Thursday, January 9, 2014
I've spent more time with the Bravely Default demo than I ever will with Knack
Oh, this is lovely. See, I have this rule that I always like to finish a game before I review it. It adheres to the understanding that a review is a formal piece of writing representing an informed opinion, and you have a fuller perspective of a game if you've seen the entire thing. You don't need to follow this rule; review however you want. It just makes me feel better about myself as a critic. Ah, but I've just started a blog! One that nobody reads, probably! I have no one's standards to live up to here except for my own, meaning that I'm totally within my boundaries to play a small fraction of a game, dismiss it as a waste of time, and then criticize it!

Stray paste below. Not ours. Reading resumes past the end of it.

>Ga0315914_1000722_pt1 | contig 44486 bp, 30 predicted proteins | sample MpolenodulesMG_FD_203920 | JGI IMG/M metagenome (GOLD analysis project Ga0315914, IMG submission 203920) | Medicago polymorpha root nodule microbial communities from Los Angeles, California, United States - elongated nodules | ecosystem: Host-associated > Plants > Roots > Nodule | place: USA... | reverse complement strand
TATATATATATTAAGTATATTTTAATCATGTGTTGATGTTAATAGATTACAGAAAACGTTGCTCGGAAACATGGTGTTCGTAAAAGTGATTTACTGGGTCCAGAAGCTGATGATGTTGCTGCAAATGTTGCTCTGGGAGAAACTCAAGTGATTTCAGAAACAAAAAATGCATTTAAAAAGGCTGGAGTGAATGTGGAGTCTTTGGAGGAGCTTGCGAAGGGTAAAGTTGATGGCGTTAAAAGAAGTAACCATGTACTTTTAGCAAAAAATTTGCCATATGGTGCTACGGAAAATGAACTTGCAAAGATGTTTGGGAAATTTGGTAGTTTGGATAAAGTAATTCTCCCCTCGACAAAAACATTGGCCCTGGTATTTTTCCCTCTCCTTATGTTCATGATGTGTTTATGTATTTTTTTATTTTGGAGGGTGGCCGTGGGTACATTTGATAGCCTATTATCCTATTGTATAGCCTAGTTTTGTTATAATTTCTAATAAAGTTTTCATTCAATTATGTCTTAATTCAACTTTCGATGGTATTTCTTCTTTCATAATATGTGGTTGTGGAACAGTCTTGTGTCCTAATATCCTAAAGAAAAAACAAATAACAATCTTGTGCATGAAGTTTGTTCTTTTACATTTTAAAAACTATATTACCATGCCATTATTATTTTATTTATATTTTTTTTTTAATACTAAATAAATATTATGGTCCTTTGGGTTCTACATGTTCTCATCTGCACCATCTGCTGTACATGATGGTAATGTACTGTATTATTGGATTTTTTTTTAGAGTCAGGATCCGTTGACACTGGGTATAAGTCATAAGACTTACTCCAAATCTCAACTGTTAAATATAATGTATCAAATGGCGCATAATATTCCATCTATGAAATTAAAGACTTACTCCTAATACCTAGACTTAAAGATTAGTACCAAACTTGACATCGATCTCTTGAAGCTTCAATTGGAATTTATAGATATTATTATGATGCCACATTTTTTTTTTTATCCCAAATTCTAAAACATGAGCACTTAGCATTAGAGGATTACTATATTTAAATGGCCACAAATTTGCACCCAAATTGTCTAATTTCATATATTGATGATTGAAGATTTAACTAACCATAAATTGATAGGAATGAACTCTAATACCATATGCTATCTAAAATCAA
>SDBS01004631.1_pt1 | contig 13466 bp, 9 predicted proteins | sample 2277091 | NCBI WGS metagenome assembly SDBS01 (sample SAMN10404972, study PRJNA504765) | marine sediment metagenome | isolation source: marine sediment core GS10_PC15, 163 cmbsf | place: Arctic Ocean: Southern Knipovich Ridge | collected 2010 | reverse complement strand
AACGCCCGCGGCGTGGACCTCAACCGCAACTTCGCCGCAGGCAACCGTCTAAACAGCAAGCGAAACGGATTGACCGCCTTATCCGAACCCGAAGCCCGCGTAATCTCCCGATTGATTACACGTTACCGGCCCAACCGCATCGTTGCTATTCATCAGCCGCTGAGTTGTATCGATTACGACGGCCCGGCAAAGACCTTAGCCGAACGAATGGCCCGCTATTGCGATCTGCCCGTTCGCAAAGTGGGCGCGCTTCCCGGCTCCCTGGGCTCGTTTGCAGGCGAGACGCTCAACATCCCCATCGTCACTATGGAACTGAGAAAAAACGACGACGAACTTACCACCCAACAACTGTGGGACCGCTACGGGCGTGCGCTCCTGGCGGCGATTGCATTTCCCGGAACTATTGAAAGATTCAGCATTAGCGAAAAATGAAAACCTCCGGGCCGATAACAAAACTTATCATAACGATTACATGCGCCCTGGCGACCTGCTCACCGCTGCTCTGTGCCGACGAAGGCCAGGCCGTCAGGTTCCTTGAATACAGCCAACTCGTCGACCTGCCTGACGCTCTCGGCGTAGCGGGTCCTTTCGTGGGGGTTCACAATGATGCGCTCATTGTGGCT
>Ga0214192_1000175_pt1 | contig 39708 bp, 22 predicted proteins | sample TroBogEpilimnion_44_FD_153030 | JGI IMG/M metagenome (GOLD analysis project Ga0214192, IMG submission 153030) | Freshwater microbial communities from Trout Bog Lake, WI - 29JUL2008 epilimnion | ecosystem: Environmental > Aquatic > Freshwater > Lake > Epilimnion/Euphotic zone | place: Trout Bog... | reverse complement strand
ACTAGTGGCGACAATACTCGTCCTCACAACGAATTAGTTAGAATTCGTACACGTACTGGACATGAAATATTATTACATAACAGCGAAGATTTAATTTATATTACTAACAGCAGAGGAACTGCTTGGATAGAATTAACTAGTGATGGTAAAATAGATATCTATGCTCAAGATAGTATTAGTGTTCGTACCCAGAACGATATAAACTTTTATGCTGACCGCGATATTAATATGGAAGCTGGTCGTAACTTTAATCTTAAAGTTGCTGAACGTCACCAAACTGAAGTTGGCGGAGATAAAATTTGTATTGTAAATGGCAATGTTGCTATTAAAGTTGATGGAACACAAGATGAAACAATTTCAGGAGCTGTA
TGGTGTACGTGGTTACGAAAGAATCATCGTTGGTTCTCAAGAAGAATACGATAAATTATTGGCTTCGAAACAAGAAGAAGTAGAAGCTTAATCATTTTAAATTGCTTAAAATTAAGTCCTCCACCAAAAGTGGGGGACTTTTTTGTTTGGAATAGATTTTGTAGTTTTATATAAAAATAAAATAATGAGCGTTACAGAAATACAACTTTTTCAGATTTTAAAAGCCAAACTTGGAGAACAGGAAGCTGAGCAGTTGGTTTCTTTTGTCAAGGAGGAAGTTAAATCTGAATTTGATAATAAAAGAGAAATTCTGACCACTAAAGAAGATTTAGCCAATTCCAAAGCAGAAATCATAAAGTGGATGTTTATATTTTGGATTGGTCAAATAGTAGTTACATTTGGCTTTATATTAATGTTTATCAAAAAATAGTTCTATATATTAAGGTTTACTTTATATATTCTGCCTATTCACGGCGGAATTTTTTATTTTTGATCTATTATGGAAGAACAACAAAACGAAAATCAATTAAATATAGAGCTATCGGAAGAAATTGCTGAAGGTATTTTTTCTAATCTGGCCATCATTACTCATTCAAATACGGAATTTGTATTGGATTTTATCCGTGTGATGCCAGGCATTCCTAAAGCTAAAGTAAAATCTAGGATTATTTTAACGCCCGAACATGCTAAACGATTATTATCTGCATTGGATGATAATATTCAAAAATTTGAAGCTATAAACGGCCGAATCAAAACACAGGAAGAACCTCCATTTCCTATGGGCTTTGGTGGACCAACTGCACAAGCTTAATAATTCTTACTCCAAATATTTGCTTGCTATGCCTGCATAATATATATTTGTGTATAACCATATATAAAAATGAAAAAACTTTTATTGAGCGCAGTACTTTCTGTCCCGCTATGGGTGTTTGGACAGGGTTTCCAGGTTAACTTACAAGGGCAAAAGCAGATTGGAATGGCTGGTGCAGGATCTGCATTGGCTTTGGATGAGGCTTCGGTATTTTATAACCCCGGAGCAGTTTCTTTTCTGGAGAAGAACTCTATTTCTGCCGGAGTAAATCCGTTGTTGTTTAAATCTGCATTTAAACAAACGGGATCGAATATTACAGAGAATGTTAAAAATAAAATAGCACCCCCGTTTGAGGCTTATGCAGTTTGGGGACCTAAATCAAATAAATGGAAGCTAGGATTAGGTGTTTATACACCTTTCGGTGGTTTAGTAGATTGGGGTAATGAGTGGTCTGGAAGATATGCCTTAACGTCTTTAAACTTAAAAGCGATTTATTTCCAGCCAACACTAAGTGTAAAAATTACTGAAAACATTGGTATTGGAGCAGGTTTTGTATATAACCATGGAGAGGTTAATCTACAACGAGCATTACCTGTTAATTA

I've only played a few hours of Knack, and I do not like it, and I am not going to play the rest of it. Wow, that was freeing. I don't even proofread this stuff.
I don't hate Knack because it's bad. I hate it because it's nothing. It has no wit, no personality, no creativity, nothing to indicative that it was made by humans as opposed to, say, a computer program that knows what a video game is but doesn't understand why people enjoy them. (I've used that analogy to describe Silicon Knights' two most recent games, which should tell you everything you need to know.) It's essentially a brawler with one-button combat, and it doesn't even make an attempt at mining depth from that setup the way El Shaddai: Ascension of the Metatron did. There's some "platforming," in the sense that occasionally the player is called upon to jump. There's a "visual style," in the sense that the characters all have large heads. Whoever voices the protagonist delivers lines like "Sorry!" and "I can't wait!" with cool-guy one-liner affectation. It's miserable.